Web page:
It is for this reason that Mighty Earth, while always seeking to hold governments to account and pushing for stronger environmental laws and regulations, also engages robustly with private sector companies that produce, trade, process and sell agricultural and forest commodities originating from the tropics. Getting companies to adopt sustainable sourcing and processing practices is essential for ensuring the long-term future of tropical woodland habitats.

A great example of this is natural rubber. Used predominantly in tires – but also in consumer goods such as shoes, garden hoses, condoms, outdoor clothing, and basketballs – natural rubber is derived from latex tapped from the hevea brasiliensis tree grown exclusively in tropical forest ecosystems, mainly in Asia.

Neglected as a driver of deforestation until recent years, companies within the natural rubber global value chain largely flew under the public radar. This started to change in the last 10 years, when campaign groups such as Global Witness began to highlight widespread deforestation, land grabbing and serious human rights abuses linked to the expansion of rubber plantations in Southeast Asia. This also elevated the work of local civil society organisations (CSOs) in the region that had long been resisting the often highly aggressive incursions of rubber companies onto community land and forests – work which Mighty Earth continues to support today.

Since that time, a number of companies operating within the natural rubber industry have woken up to the challenges of ensuring rubber is produced and processed in ways which don’t damage the environment, harm vulnerable local communities, or exploit small farmers, workers and indigenous people.  Many have sought to engage with CSOs to understand and grapple with the risks they face, and develop “Zero deforestation” and “No exploitation” corporate policies and practices.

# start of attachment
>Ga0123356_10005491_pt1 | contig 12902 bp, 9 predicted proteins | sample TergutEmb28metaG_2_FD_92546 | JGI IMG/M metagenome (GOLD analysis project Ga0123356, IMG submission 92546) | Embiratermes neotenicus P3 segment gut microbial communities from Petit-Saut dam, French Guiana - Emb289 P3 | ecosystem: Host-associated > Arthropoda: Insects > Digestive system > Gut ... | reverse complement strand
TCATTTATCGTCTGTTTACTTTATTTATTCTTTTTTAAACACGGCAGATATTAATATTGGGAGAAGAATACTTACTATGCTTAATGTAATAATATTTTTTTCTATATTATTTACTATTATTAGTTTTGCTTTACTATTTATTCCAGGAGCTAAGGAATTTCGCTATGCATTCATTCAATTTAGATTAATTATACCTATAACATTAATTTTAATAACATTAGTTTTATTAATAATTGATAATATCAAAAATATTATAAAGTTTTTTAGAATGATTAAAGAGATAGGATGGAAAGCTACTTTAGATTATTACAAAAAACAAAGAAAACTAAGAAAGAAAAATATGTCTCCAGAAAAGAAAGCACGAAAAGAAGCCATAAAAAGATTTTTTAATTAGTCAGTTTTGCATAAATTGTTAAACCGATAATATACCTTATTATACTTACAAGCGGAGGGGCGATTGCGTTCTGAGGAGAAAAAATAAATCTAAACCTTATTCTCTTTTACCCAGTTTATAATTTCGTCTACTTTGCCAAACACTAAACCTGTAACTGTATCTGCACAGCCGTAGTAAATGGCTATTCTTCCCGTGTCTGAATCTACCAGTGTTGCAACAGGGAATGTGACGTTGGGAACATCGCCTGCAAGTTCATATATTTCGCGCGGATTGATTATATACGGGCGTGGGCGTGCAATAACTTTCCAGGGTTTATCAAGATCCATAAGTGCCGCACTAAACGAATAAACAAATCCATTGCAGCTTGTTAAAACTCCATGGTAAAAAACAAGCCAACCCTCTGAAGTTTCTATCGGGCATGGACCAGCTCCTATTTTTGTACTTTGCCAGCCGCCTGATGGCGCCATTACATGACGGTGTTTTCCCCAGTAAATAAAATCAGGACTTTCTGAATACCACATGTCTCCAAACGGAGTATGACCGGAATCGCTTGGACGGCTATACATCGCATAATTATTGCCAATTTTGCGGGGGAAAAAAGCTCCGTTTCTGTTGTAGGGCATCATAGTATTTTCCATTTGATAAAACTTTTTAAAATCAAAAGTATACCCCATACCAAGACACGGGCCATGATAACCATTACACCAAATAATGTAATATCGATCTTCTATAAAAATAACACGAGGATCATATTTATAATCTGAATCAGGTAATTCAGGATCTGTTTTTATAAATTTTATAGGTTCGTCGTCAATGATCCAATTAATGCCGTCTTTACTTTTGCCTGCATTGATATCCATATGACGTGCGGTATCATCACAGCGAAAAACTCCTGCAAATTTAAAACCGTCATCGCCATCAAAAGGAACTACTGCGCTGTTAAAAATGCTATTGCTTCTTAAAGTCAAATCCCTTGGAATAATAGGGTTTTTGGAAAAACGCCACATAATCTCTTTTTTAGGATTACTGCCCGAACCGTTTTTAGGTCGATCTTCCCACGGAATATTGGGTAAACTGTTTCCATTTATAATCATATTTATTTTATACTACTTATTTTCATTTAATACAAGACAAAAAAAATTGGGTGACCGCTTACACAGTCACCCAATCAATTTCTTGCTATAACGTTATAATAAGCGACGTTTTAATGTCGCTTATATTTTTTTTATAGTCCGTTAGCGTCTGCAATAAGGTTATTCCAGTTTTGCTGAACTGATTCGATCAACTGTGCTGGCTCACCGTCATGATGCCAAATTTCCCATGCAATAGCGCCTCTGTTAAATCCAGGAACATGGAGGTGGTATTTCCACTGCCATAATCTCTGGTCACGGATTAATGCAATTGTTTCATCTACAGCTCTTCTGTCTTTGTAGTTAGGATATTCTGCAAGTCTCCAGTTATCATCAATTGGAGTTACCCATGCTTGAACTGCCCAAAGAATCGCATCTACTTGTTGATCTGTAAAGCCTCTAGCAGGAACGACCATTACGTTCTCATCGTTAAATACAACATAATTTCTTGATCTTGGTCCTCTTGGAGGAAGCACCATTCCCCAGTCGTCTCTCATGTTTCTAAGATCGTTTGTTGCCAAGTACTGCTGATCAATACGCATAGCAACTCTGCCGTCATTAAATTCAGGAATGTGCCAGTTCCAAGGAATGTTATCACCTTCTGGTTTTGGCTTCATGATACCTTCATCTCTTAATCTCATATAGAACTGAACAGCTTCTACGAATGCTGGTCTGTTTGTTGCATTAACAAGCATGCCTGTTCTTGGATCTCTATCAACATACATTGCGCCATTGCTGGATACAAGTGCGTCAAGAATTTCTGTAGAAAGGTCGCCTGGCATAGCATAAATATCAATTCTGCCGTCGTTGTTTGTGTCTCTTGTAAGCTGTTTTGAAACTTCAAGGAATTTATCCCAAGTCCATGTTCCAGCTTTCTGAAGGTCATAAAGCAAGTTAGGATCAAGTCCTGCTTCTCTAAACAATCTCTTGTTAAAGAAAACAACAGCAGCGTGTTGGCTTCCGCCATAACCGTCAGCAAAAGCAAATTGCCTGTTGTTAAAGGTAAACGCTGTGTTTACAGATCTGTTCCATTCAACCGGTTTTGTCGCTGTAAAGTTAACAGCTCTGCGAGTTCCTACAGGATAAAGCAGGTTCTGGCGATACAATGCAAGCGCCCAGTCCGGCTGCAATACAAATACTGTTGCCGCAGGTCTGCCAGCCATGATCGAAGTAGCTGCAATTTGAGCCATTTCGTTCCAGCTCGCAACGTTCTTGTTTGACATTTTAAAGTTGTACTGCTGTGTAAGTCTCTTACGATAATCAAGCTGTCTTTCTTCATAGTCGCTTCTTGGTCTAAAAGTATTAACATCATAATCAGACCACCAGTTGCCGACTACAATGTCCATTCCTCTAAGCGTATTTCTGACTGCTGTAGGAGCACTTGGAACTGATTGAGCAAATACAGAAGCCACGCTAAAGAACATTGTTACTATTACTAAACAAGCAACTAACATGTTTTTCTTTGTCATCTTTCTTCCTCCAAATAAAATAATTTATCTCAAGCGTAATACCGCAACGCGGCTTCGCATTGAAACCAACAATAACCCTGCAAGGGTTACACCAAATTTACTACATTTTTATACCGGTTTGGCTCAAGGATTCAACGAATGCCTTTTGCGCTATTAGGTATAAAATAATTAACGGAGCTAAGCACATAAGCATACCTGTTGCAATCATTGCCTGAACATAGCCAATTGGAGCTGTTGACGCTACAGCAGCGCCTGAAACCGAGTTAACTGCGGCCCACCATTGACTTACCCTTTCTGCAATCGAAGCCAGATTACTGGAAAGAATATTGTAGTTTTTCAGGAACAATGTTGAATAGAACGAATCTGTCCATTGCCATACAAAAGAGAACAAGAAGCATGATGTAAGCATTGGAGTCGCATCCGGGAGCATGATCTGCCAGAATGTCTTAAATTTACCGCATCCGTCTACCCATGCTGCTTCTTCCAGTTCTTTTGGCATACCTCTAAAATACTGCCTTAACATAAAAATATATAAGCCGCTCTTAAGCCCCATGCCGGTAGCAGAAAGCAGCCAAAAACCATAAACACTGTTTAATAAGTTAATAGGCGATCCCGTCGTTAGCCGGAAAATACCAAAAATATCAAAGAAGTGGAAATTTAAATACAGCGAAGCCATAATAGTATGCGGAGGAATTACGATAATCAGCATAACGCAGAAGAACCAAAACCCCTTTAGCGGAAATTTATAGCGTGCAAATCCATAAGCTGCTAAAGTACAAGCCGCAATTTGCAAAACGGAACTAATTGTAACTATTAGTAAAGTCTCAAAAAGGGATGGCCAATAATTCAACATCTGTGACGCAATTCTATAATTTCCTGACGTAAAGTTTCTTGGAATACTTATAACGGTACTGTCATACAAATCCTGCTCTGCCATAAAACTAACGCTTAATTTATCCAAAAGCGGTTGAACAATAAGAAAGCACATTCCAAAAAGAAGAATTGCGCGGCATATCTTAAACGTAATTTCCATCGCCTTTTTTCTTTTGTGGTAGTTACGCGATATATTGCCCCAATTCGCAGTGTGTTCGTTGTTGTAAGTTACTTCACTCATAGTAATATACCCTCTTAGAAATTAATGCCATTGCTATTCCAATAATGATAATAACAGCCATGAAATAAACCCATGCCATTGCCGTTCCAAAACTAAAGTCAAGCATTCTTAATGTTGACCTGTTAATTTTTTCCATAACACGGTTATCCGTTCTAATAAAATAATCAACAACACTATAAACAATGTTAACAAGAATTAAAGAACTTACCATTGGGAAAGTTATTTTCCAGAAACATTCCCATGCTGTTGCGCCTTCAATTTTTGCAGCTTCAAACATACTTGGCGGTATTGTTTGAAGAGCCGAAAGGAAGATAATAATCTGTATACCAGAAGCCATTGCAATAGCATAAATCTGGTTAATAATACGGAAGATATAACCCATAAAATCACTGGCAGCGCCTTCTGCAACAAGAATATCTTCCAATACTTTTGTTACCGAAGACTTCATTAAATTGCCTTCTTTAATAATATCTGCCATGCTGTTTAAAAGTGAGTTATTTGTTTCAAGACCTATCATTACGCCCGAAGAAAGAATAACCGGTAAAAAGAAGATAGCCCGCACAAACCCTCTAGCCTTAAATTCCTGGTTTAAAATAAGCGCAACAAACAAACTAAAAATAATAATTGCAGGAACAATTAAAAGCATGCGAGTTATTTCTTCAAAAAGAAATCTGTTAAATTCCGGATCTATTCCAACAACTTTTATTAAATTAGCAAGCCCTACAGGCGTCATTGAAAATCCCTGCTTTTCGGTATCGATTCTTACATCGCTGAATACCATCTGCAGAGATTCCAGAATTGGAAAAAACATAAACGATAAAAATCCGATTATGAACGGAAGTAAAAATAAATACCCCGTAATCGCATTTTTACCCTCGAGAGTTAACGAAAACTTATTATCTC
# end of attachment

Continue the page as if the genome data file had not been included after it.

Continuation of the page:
In March 2019, a number of companies representing rubber producers, processors, tire makers, and auto manufacturers founded a joint platform along with a group of CSOs, including Mighty Earth, with the goal of making the rubber industry fully sustainable. The new body, the Global Platform for Sustainable Natural Rubber (GPSNR) has since been working collaboratively to devise concrete measures to transform the industry. This includes everything from creating a future vision, or “desired state,” to looking at systems for increasing transparency, traceability and accountability throughout rubber supply chains, to developing company policy guidance for sustainable rubber procurement, to improved capacity building for both large and small scale growers.

As we approach the anniversary of the GPSNR in March 2020, we can reflect on the fact that a lot of good work has been done in the first year of its existence. This is both in terms of concrete outputs, as well as in the evolution of increasing trust and cooperation between the different stakeholders on the Platform. Nonetheless, we recognise that much more remains to be done. Some companies within the GPSNR still do not have their own internal sustainable rubber policies, which is highly problematic.  In addition, a key pillar of the GPSNR – an effective grievance mechanism to call out companies that violate the principles, codes and policies of GPSNR – is still undeveloped. Also troubling is that the Platform does not yet appear close to devising effective systems for monitoring the performance of its members with regards to sustainability. Furthermore, no companies from the world’s largest rubber market, China, currently participate in the GPSNR.